The Double-Edge Sword of One Man’s Chemotherapy Drug
Medical Mysteries is a column about the diagnosis of complicated medical cases at Brigham and Women’s Hospital. Below is a medical mystery excerpted from the feature article, Mastering Vigilance, by Jennifer Reardon, in the summer Issue of Brigham Health magazine.
Win Thurber’s trip to Brigham and Women’s Hospital (BWH) from his home in Alabama was a last resort.
For eight years, the 75-year-old had successfully treated a recurrence of non-Hodgkin’s lymphoma with the cancer drug rituximab, and was enjoying an active life as chairman and CEO of an international shipping company.
In this video, Win Thurber and his physician at BWH, Mariana Castells, MD, PhD, describe his harrowing, nearly fatal allergic reaction to medication.
During his treatment, Thurber’s health began to deteriorate. He couldn’t walk. He needed supplemental oxygen to breathe. Baffled by this sharp decline, Thurber’s physicians recommended he go to Boston to see specialists at BWH.
But Thurber and his wife, Kathy, worried he was too sick to fly commercially. Knowing what was at stake, they chartered a private plane for the 1,400-mile journey.
“The day I met Win, he was on oxygen, in a wheelchair, and extremely weak,” says Mariana Castells, MD, PhD, director of the Drug Hypersensitivity and Desensitization Center at BWH. “Some doctors thought it was a recurrence of his lymphoma. Some thought he had a connective tissue disorder.”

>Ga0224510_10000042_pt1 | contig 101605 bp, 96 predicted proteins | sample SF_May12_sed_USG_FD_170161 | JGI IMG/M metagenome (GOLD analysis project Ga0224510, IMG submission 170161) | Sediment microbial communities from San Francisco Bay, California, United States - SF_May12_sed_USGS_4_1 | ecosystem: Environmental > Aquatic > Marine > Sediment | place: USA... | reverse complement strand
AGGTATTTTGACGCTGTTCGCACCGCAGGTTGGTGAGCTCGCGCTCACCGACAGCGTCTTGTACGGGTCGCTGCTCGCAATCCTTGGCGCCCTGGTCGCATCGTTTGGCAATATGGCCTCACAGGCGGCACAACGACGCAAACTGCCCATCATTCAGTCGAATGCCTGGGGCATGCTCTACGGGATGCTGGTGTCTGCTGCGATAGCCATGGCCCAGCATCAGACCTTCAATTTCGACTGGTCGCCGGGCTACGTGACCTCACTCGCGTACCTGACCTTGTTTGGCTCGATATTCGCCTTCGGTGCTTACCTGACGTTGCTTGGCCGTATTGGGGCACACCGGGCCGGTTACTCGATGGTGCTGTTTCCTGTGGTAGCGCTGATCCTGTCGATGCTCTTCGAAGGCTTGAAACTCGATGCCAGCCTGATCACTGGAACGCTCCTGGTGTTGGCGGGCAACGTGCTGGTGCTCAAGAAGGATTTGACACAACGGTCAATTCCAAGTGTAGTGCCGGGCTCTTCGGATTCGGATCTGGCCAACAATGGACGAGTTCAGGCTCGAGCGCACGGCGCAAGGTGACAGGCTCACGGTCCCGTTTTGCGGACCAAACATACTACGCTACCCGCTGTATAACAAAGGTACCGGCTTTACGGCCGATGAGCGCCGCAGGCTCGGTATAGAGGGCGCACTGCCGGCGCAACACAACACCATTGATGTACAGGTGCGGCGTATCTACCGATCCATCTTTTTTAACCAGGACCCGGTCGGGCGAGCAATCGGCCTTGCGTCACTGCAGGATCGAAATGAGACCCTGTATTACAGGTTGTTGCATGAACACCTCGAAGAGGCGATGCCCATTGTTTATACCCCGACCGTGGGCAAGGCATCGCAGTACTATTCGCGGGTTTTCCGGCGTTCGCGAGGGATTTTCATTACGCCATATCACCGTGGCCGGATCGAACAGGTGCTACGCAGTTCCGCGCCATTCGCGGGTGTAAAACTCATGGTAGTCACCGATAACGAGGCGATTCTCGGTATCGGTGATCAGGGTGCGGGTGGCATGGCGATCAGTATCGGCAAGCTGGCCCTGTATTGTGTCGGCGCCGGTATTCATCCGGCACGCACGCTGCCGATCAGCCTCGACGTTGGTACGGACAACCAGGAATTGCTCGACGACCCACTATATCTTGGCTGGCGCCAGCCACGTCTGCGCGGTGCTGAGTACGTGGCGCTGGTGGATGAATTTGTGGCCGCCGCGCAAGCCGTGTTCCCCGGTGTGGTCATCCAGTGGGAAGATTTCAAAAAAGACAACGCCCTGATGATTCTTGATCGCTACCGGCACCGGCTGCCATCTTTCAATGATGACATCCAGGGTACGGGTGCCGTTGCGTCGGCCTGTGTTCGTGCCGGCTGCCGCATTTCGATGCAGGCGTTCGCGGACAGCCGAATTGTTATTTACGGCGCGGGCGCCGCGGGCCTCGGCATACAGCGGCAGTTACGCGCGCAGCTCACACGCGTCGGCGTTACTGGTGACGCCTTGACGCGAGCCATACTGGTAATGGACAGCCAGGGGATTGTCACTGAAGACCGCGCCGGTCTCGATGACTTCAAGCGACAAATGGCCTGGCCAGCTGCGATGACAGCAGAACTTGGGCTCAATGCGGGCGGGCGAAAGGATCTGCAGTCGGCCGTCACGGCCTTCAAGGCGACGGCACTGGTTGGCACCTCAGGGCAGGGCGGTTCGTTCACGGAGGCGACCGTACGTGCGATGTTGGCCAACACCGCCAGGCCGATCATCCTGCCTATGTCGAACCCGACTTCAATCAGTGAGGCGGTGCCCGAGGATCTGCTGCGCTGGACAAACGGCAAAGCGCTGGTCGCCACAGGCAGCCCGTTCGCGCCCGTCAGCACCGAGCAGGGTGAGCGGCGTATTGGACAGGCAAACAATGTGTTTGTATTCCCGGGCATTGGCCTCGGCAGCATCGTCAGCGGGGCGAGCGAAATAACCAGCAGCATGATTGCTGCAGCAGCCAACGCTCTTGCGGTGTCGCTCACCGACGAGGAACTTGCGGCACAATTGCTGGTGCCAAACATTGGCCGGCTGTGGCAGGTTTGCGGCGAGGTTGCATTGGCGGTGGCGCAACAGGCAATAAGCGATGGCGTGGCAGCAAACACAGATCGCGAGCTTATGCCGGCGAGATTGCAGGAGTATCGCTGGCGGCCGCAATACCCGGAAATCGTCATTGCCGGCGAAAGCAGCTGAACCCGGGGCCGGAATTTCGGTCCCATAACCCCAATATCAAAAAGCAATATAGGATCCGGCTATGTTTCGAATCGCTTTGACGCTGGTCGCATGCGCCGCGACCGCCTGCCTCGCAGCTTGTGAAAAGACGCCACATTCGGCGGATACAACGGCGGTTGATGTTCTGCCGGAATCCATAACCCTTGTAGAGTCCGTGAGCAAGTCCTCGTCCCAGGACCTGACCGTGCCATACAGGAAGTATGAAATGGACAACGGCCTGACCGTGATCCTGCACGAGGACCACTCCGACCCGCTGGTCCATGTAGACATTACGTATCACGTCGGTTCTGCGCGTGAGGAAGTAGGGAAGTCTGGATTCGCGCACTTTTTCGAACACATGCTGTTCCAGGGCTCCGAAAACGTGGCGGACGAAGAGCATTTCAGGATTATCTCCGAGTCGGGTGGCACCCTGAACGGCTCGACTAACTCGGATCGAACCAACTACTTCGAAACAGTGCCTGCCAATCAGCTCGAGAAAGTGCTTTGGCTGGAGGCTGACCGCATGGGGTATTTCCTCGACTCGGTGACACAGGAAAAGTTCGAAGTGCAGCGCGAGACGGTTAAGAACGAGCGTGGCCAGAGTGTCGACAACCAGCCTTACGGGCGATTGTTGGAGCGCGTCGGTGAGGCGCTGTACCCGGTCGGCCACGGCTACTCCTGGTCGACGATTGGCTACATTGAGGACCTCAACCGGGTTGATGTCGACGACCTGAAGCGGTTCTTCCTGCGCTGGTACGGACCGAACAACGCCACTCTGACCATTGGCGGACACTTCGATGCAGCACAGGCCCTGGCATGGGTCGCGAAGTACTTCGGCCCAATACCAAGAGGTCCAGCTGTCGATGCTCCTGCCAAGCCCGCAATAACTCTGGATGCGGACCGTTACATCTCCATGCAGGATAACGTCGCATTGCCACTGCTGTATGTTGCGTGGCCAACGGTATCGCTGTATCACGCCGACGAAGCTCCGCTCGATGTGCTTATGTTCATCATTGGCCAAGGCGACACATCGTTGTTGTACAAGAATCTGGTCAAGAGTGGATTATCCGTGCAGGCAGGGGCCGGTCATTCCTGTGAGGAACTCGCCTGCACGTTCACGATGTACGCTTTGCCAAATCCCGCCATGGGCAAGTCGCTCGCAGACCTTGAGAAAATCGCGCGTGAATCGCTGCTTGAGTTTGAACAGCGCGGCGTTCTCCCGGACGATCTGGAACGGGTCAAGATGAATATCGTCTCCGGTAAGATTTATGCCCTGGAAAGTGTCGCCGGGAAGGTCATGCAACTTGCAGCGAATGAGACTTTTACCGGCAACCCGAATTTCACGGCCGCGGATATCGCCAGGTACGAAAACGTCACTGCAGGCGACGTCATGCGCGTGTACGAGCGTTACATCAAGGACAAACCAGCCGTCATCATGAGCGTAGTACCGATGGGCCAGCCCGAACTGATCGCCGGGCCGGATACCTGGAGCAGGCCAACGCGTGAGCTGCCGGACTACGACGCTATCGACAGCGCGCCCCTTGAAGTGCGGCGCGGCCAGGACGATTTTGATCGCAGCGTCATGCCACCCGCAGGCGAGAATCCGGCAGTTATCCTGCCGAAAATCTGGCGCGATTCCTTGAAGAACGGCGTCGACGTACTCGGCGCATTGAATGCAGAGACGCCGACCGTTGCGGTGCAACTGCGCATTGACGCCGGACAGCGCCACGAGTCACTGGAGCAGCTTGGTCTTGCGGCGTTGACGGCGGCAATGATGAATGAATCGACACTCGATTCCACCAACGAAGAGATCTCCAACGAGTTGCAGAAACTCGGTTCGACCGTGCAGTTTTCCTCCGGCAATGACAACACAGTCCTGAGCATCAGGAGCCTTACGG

Castells continues, “But after testing his blood immunoglobulins, we saw his whole immune system was failing because of rituximab. We tried giving Win infusions of concentrated gamma globulin to save his life, but his body rejected it since his immune system was so compromised. He had a severe allergic reaction.”
After Thurber’s B cells—and his cancer—were destroyed by his chemotherapy, rituximab, he needed an immediate revival of his immune system. But the gamma globulin infusions intended to help him caused a life-threatening anaphylactic reaction. Castells had to act quickly. The first step was to convince him never to take rituximab again.
“I didn’t like the idea because I thought that’s what was keeping me alive by keeping my tumor at bay,” Thurber remembers.
Next, Castells’ team desensitized him to gamma globulin with a sophisticated method of progressive injections of gamma globulin over several hours to reach the target dose without allergic reactions.
To stay alive, Thurber needs continued monthly infusions of gamma globulin using a strict drug administration protocol. Castells worked with an allergist in Alabama on a treatment plan so Thurber can receive infusions safely close to home. He began this regimen in 2010, and his tumor has not returned.
“This treatment saved my life,” Thurber says. “Now, I work full time, run and exercise like I used to, travel on a regular basis, and do everything I want in life.”
- By Jennifer Reardon
Mariana C. Castells, MD, PhD, Director of the Drug Hypersensitivity and Desensitization Center at Brigham and Women’s Hospital, describes the process of drug desensitization, a method in which a drug is safely re-introduced to a patient who has become allergic to the medication.